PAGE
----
My call for a boycott of the 2020 Olympics in Tokyo, Japan, has far greater consequences than the celebration of the successes of advantaged youth. My concern is in the interest of public health, safety, and comfort.
Japan has failed miserably. To date, Japan’s smoking laws and regulations have done little in the way of public health. For a nation so often touting and pushing an agenda of personal health and fitness, it is quite ironic that it cannot - or more likely, doesn’t want to - get a hold of its inadequate and archaic smoking culture. Much of this writing will be anecdotal, but I assure you it is not without merit.
The World Health Organization had given the Land of the Rising Sun a big red “F” on its smoking laws when compared to every other developed nation. Yet, Japan refuses to accept the fact that smoking is at best a public nuisance, and more accurately a public health hazard. Part of this has to do with the fact that Japanese people just don’t like change. And the process of change is not as simple as many other modern cultures, especially in the West. It requires endless deliberation and discussion among countless people, over and over again. (this applies to nearly everything; last year I had to change my address by a single digit, my apartment number, and it took three visits and just as many days for the process to go through all the proper [ahem, redundant] channels)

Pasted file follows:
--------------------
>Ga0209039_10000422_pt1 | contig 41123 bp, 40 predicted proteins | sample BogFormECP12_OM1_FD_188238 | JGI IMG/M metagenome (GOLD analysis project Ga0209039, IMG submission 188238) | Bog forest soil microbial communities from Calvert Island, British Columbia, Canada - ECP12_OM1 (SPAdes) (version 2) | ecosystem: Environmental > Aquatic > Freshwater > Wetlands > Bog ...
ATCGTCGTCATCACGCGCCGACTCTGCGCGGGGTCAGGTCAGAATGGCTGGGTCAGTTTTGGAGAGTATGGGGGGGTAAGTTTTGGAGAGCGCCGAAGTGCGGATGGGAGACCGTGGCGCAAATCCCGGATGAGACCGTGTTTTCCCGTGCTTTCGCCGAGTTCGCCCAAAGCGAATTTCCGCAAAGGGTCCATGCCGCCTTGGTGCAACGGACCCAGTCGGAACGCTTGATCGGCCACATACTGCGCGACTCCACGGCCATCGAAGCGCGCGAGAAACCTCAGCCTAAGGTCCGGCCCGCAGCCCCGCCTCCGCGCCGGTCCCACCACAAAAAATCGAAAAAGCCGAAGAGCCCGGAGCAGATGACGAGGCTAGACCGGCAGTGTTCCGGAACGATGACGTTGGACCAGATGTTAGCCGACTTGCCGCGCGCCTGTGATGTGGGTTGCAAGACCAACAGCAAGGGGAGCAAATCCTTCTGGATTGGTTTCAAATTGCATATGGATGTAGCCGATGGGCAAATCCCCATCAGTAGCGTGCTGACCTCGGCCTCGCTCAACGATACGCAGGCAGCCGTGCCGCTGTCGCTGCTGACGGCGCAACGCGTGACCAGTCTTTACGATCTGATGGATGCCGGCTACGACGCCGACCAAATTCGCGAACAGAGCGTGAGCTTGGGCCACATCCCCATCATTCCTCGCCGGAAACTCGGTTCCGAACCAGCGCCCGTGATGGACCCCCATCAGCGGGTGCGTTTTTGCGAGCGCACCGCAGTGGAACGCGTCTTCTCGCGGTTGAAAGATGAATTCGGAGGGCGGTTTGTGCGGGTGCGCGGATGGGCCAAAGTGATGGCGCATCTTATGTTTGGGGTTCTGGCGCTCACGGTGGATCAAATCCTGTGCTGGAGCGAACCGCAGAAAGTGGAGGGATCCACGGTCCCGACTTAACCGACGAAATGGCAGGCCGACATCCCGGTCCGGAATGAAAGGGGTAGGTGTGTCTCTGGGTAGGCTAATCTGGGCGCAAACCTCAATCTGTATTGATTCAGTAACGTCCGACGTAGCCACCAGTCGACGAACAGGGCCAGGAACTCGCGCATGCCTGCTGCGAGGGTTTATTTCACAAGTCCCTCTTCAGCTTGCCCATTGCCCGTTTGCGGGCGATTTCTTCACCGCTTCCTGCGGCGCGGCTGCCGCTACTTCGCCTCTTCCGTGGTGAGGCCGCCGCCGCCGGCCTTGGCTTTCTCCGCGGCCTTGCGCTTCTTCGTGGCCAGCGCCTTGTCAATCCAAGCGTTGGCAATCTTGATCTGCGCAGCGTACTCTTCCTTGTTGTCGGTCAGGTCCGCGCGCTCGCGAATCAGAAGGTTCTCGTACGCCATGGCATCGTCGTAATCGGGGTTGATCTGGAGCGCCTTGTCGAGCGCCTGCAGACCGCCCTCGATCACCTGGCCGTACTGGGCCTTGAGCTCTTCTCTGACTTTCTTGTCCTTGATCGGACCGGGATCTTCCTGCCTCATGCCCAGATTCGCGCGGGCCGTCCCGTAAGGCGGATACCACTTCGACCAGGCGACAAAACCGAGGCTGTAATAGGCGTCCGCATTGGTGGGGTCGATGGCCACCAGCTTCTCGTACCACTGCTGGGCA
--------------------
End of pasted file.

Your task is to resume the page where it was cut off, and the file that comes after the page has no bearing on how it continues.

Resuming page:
But more likely, this lack of change of its smoking laws stems from the fact that the government has monstrous monetary ties to the tobacco industry. Indeed it gets a remarkable windfall from taxation, and as well the tobacco industry, like many industries in the U.S., is sleeping all cozy with to the politicians, legs and arms tangled up like spaghetti. “But it’s Japanese culture.” That argument doesn’t work for me at all. Cultures are not static and they certainly all have room for improvement. Consider American culture 200, 100, or even 50 years ago. Should it have stayed as is? I think not. No, Japan should be embarrassed. Culture my ass.